Kinda funny yet sad, actually, considering most rural folks live the same standard life as most metropolitan folks...cable or satellite TV services, close access to Wal-Mart and four-lane highways, nice houses, gas, electricity, water, often times sewer (except in eastern Kentucky,) and low crime rates.

Until more economically and "urbanly" progressive-minded legislators take the reins in Frankfort, we'll frankly continue to be stagnant or even go backwards as a state. Give it 25-30 years and I think you'll see you'll see truly more substantial influence being yielded from Jefferson, Oldham, Bullitt, Boone, Kenton, Campbell, Fayette, Madison, and Warren Counties than, say, Pike, Elliott (who lives there, anyway?), Boyd, and Floyd Counties.
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Old 05-08-2008, 10:40 PM
 
Location: Kentucky
108 posts, read 406,514 times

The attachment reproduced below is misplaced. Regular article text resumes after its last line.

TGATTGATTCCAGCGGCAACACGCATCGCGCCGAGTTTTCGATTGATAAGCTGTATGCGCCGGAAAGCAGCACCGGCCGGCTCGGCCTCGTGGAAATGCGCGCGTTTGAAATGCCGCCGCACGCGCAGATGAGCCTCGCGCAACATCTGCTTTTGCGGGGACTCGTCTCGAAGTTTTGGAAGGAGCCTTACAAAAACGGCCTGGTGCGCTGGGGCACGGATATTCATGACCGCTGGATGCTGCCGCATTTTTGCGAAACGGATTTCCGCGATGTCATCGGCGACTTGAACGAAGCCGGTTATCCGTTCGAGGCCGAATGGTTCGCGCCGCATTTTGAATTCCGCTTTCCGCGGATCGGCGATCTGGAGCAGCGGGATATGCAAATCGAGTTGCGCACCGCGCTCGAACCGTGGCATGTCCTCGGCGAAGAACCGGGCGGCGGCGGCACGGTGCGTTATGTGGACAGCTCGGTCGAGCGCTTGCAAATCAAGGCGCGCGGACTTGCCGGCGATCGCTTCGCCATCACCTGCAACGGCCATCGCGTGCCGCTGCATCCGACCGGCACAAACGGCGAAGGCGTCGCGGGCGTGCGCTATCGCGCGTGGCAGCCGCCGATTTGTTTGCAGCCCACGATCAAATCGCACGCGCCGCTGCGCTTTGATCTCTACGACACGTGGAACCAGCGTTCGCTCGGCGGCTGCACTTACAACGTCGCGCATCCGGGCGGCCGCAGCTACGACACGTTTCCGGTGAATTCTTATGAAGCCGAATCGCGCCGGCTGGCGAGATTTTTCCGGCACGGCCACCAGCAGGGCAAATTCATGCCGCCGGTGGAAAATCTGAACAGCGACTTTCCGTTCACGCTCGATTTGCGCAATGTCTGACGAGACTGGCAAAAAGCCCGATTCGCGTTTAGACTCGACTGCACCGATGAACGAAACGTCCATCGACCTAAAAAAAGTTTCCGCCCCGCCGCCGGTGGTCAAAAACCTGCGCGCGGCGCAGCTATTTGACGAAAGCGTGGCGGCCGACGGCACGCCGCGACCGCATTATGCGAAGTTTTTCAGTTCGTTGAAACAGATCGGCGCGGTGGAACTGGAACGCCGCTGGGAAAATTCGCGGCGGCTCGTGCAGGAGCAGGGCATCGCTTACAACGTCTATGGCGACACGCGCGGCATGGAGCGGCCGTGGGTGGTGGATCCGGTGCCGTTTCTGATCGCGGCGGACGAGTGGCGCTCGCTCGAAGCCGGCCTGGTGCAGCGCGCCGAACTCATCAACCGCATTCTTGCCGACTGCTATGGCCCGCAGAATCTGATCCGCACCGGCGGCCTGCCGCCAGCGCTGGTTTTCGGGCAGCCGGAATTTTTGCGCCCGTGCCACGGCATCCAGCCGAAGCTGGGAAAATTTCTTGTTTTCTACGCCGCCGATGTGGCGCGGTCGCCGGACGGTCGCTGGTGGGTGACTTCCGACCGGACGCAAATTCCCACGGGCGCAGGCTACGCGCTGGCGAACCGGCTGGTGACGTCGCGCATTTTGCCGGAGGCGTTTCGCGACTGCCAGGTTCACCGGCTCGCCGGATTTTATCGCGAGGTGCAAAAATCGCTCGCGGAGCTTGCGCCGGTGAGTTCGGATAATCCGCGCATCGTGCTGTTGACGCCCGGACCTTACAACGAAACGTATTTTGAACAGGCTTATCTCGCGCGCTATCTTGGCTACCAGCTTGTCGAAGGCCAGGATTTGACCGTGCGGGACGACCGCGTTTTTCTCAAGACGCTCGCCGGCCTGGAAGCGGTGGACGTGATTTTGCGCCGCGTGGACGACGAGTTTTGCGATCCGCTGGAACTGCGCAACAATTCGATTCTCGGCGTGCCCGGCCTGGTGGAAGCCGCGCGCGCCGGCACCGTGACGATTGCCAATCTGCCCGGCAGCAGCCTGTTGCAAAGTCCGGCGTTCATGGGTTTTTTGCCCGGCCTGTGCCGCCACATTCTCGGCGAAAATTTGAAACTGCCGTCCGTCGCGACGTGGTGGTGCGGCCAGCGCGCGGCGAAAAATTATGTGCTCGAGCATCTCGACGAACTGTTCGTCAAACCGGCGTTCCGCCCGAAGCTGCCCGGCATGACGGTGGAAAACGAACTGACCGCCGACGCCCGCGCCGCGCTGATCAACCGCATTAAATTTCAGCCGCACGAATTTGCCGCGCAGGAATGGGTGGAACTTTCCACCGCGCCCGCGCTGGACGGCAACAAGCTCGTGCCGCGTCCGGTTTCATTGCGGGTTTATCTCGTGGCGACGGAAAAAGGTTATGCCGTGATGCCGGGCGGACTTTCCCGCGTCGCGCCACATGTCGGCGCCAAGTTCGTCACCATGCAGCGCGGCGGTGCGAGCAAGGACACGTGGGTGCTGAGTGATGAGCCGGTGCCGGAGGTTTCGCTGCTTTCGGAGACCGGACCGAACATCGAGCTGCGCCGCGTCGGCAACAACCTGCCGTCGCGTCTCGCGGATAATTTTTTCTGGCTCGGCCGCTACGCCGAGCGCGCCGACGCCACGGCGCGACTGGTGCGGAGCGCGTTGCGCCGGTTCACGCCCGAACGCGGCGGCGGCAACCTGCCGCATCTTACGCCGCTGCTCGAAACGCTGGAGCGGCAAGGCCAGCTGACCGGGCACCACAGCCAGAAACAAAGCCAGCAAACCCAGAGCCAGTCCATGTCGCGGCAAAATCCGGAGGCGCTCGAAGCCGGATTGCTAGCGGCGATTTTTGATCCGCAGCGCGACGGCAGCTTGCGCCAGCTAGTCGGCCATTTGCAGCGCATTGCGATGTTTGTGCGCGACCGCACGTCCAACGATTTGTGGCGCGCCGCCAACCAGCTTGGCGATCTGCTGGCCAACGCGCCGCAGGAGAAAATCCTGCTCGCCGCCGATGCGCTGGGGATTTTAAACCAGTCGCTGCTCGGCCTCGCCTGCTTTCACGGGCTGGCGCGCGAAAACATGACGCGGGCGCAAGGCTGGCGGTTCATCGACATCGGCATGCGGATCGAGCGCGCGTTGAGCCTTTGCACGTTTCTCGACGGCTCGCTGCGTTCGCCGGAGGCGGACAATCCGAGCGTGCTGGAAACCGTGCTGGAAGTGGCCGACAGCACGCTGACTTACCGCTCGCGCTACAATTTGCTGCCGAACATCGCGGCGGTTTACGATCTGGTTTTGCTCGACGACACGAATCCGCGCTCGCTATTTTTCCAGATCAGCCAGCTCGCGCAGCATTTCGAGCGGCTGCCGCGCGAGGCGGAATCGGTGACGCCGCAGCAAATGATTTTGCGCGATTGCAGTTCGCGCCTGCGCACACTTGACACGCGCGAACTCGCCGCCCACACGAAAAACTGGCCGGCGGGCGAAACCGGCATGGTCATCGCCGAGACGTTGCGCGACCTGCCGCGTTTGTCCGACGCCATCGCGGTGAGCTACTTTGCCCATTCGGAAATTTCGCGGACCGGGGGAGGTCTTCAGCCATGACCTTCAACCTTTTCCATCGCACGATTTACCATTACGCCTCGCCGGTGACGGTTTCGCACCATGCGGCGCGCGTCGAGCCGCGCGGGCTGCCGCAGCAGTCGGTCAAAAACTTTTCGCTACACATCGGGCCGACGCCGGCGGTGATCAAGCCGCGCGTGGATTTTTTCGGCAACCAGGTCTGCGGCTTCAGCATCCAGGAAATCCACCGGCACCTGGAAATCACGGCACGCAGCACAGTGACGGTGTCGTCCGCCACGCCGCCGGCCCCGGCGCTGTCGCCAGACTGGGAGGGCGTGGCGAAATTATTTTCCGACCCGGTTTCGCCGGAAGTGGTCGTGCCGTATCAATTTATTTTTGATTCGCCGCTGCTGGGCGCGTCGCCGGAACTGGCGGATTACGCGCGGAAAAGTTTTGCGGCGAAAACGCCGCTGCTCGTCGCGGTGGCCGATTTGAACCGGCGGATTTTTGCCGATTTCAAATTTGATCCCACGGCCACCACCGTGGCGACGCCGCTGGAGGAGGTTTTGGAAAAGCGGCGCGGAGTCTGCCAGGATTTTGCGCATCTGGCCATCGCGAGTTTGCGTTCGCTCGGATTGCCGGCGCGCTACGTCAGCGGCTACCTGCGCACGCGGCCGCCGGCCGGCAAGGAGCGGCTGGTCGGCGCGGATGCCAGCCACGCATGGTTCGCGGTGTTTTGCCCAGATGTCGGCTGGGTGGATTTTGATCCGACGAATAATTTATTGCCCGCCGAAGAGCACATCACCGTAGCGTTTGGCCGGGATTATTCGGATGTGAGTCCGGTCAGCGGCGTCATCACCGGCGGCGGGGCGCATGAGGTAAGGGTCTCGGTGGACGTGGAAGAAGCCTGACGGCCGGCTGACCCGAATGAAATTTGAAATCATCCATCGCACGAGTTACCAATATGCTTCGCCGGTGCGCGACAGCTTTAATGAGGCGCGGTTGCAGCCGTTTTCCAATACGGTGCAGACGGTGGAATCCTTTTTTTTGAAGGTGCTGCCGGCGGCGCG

Reputation: 58
Quote:
Frankly, the rural good-ol'-boy, let's-help-the-underprivileged-rural-folks mindset set forth by, well, rural legislators (and mostly from southern and eastern Kentucky, at that) is holding our state back.
Okay, so rural legislators (especially from southern and eastern Kentucky) are holding the state back. Could you provide some examples of progressive bills that would have improved Kentucky, but were defeated by rural legislators? Which legislators from eastern Kentucky districts are standing in the way of progress? I think it's only fair to ask for examples that support your argument...and you may very well be able to provide examples, in which case I'll willingly admit that you're correct. However, often rural and urban individuals (or you can substitute conservative and liberal individuals, if you wish) have very different ideas of what constitutes "progress." The casino issue is the prime example of this. Some say casinos would provide a badly needed source of revenue for the state. Others argue that casinos will diminish the quality of life in Kentucky, increase crime, and cause many poor people to throw their money away. Which side is right?